Ruby Lu, Empress of Everything - Anne Wilsdorf

Ruby loved the eye test. In fact, she had a copy of it taped to the ceiling above her bed. At night she often fell asleep practicing it through one eye or another, just as a musician might practice a piece of music.

I'm always on the lookout for kids' books that deal with Chinese-Americans, particularly girls, so that when my daughters are a little older they can read about characters who look a little like them. This is the second book in the Ruby Lu series, which was described as "an Asian-American Judy Moody" by the author of the Judy Moody series (which I've never read). It's a chapter book, with cute characters and stories but doesn't really build to anything. Robyn and I read it and thought it was fun, but didn't really feel like the plot was going anywhere. However, for younger kids it's probably just fine and I appreciated the multiracial cast of characters.

In this book Ruby Lu's aunt, uncle, and cousin immigrate to the States and are living with them while they search for jobs. Her cousin, Flying Duck, is in the same grade as Ruby. Flying Duck is (of course) totally fascinating to Ruby and her classmates: not only is she an immigrant (and might as well be an alien from outer space), but she is also deaf and speaks English, Cantonese, and Chinese sign language, and can read lips.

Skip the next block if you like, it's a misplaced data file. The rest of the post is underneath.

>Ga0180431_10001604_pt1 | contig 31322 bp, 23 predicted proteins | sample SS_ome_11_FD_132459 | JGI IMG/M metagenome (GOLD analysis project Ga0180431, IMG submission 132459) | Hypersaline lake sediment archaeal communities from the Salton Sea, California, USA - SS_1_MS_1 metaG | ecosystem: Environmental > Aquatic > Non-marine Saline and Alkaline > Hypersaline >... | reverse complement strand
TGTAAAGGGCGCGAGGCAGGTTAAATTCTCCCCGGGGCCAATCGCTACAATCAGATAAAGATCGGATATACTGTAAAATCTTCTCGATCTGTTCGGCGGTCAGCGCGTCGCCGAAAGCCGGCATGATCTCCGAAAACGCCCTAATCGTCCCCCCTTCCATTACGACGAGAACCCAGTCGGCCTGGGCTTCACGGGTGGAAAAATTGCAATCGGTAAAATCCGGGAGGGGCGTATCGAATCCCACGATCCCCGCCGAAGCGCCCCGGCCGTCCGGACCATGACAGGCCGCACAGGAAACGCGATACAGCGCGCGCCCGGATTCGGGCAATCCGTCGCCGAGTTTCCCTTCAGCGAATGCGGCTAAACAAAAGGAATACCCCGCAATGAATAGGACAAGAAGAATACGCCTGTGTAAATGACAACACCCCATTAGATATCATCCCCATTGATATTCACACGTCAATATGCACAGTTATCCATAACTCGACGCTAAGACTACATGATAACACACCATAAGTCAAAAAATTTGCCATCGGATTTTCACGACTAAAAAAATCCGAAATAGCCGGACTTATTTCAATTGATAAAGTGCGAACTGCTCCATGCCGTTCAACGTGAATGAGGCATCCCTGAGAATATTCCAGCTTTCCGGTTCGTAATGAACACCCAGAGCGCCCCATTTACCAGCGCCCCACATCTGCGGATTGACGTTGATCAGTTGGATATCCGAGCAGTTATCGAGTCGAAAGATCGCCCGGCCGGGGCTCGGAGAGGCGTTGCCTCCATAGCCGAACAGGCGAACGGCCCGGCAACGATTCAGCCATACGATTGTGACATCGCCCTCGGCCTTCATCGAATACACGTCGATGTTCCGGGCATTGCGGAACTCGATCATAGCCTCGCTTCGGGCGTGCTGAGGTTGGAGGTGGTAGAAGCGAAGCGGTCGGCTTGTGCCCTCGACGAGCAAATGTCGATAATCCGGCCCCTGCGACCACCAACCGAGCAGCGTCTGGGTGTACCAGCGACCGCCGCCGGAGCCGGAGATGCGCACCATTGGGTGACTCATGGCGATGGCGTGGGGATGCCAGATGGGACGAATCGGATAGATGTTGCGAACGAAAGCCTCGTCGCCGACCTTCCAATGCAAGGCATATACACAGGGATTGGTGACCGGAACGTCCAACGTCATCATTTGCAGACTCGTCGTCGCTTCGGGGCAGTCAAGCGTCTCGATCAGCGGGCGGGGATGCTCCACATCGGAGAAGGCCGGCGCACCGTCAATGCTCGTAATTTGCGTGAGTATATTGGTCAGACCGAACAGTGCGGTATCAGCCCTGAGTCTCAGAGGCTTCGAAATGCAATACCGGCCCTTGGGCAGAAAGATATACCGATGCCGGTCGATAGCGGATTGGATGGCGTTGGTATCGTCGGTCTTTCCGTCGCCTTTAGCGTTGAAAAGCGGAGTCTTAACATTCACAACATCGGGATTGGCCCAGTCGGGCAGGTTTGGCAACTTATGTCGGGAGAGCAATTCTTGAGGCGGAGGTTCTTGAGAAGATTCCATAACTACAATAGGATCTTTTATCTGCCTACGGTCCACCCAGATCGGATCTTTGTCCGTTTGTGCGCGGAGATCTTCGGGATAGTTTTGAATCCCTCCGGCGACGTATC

Again, there's not much to describe plot-wise but it follows the girls through the school year and summer break. There's swimming lessons, a stray dog, eye tests, and an on-again, off-again friendship with her next-door neighbor Emma.

We're starting to read it to Ridley now; while Ruby is of course a rambunctious kid, I think she's not quite as obnoxious as Junie B. Jones, and the best part is that the book isn't written as if she wrote it, which means the grammar, spelling, and vocabulary are all much better.

Fed to jonathan's brain | June 28, 2008 | Comments (0)


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